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Dynamic-load-enabled ultra-low power multiple-state RRAM devices.

Yang X, Chen IW - Sci Rep (2012)

Bottom Line: Bipolar resistance-switching materials allowing intermediate states of wide-varying resistance values hold the potential of drastically reduced power for non-volatile memory.This approach is entirely scalable and applicable to other bipolar RRAM with intermediate states.The projected power is 12 nW for a 100 × 100 nm(2) device and 500 pW for a 10 × 10 nm(2) device.

View Article: PubMed Central - PubMed

Affiliation: Department of Materials Science and Engineering, University of Pennsylvania, Philadelphia, PA 19104-6272, USA.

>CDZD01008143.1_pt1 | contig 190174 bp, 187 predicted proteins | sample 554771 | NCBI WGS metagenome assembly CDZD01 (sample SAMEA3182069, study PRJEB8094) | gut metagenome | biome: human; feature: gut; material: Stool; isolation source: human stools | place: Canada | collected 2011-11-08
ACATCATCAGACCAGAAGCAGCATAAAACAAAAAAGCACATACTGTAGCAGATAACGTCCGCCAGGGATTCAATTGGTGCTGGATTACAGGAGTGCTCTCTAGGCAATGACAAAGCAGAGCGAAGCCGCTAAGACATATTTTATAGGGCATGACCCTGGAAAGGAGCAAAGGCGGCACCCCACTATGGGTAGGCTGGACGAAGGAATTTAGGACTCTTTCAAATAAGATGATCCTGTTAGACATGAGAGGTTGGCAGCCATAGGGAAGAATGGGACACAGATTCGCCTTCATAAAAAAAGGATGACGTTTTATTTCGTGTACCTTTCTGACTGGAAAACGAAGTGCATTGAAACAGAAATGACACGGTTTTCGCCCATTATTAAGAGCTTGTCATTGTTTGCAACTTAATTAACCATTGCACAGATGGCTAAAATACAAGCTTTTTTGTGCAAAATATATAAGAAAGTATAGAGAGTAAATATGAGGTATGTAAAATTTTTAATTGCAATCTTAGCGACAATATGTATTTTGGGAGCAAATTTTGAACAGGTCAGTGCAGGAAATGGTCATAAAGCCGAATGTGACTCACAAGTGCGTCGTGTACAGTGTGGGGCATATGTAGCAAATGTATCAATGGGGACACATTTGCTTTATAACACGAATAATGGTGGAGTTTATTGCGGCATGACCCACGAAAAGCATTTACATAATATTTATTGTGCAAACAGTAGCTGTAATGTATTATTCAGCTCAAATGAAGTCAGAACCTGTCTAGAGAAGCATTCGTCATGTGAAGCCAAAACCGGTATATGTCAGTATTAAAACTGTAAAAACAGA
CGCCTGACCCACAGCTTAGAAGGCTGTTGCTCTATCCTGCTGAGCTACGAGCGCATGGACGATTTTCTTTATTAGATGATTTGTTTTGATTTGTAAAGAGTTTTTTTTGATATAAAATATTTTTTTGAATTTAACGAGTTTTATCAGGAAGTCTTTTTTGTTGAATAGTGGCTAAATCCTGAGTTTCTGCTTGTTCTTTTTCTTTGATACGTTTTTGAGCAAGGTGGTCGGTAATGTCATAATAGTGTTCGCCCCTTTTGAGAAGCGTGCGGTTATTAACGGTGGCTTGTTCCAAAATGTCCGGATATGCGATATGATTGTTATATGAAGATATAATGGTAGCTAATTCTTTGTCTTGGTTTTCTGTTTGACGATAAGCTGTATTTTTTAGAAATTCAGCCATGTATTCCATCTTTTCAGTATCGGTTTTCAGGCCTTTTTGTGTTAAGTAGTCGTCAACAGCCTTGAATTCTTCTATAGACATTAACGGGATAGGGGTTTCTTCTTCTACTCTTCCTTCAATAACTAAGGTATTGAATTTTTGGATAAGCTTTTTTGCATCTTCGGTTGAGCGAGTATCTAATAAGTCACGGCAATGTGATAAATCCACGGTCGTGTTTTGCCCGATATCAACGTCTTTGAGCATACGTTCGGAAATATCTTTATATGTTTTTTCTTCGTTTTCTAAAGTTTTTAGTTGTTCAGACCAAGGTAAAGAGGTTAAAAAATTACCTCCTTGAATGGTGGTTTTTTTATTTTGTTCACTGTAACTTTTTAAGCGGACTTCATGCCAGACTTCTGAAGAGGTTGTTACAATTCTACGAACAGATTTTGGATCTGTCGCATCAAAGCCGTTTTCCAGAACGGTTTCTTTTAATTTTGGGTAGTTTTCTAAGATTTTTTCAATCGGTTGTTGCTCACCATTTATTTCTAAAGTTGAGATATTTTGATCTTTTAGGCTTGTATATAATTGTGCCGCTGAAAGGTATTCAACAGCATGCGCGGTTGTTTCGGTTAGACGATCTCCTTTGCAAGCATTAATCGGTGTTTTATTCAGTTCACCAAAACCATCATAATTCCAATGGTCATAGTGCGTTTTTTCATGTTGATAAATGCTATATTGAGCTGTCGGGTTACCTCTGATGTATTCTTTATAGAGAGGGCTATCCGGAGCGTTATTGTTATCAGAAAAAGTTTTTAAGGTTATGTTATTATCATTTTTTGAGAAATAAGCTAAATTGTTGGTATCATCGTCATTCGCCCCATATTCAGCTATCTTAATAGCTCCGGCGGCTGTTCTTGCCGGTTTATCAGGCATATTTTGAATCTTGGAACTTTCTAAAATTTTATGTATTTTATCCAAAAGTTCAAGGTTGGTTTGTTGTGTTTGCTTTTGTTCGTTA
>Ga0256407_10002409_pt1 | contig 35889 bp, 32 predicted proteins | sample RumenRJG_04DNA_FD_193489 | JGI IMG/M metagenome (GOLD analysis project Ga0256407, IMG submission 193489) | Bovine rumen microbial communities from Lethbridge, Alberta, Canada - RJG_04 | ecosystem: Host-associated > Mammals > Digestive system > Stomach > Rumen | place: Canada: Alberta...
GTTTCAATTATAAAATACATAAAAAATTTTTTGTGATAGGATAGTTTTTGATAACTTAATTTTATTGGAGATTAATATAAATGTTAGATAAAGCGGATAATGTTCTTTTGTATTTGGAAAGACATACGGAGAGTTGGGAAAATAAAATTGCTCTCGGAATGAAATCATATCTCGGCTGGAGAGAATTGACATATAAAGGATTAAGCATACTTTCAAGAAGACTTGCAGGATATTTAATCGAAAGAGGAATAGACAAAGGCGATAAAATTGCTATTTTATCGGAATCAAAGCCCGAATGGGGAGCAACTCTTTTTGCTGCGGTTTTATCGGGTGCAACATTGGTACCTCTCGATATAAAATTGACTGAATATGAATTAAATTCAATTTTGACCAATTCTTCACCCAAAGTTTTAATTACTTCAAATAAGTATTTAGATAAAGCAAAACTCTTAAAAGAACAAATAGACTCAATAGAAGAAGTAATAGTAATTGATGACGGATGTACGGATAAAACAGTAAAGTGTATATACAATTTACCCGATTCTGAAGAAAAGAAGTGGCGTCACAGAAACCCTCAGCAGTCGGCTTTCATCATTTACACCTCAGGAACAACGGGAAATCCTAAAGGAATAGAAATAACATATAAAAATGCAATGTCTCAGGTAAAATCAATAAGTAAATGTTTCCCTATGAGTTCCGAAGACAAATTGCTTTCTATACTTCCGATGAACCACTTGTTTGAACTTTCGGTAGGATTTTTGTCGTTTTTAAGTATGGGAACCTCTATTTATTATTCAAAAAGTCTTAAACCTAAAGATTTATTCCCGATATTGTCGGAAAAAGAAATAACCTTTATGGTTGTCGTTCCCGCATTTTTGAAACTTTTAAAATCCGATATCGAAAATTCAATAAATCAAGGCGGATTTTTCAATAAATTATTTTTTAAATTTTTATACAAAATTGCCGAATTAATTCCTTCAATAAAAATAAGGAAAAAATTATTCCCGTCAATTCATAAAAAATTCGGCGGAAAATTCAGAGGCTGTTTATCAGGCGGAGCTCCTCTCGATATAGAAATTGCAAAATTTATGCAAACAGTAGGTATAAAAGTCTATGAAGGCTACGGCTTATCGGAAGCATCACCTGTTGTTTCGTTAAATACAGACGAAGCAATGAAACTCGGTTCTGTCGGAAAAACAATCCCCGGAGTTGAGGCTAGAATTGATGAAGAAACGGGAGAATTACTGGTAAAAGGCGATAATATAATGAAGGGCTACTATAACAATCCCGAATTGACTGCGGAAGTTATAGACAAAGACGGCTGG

ABSTRACT
Bipolar resistance-switching materials allowing intermediate states of wide-varying resistance values hold the potential of drastically reduced power for non-volatile memory. To exploit this potential, we have introduced into a nanometallic resistance-random-access-memory (RRAM) device an asymmetric dynamic load, which can reliably lower switching power by orders of magnitude. The dynamic load is highly resistive during on-switching allowing access to the highly resistive intermediate states; during off-switching the load vanishes to enable switching at low voltage. This approach is entirely scalable and applicable to other bipolar RRAM with intermediate states. The projected power is 12 nW for a 100 × 100 nm(2) device and 500 pW for a 10 × 10 nm(2) device. The dynamic range of the load can be increased to allow power to be further decreased by taking advantage of the exponential decay of wave-function in a newly discovered nanometallic random material, reaching possibly 1 pW for a 10×10 nm(2) nanometallic RRAM device.